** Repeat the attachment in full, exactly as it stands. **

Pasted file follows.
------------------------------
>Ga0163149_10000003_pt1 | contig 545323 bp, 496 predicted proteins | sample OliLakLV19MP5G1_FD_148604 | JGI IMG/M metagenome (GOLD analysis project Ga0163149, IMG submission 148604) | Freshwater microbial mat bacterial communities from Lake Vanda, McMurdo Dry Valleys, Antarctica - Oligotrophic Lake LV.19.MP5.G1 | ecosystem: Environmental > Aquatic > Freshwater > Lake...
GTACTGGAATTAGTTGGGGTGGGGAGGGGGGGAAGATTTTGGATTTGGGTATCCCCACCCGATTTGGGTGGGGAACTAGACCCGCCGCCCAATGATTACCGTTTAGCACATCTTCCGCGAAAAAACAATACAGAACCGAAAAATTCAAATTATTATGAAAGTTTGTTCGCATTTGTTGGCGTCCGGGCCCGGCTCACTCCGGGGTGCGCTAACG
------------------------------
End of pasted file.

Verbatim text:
>Ga0163149_10000003_pt1 | contig 545323 bp, 496 predicted proteins | sample OliLakLV19MP5G1_FD_148604 | JGI IMG/M metagenome (GOLD analysis project Ga0163149, IMG submission 148604) | Freshwater microbial mat bacterial communities from Lake Vanda, McMurdo Dry Valleys, Antarctica - Oligotrophic Lake LV.19.MP5.G1 | ecosystem: Environmental > Aquatic > Freshwater > Lake...
GTACTGGAATTAGTTGGGGTGGGGAGGGGGGGAAGATTTTGGATTTGGGTATCCCCACCCGATTTGGGTGGGGAACTAGACCCGCCGCCCAATGATTACCGTTTAGCACATCTTCCGCGAAAAAACAATACAGAACCGAAAAATTCAAATTATTATGAAAGTTTGTTCGCATTTGTTGGCGTCCGGGCCCGGCTCACTCCGGGGTGCGCTAACG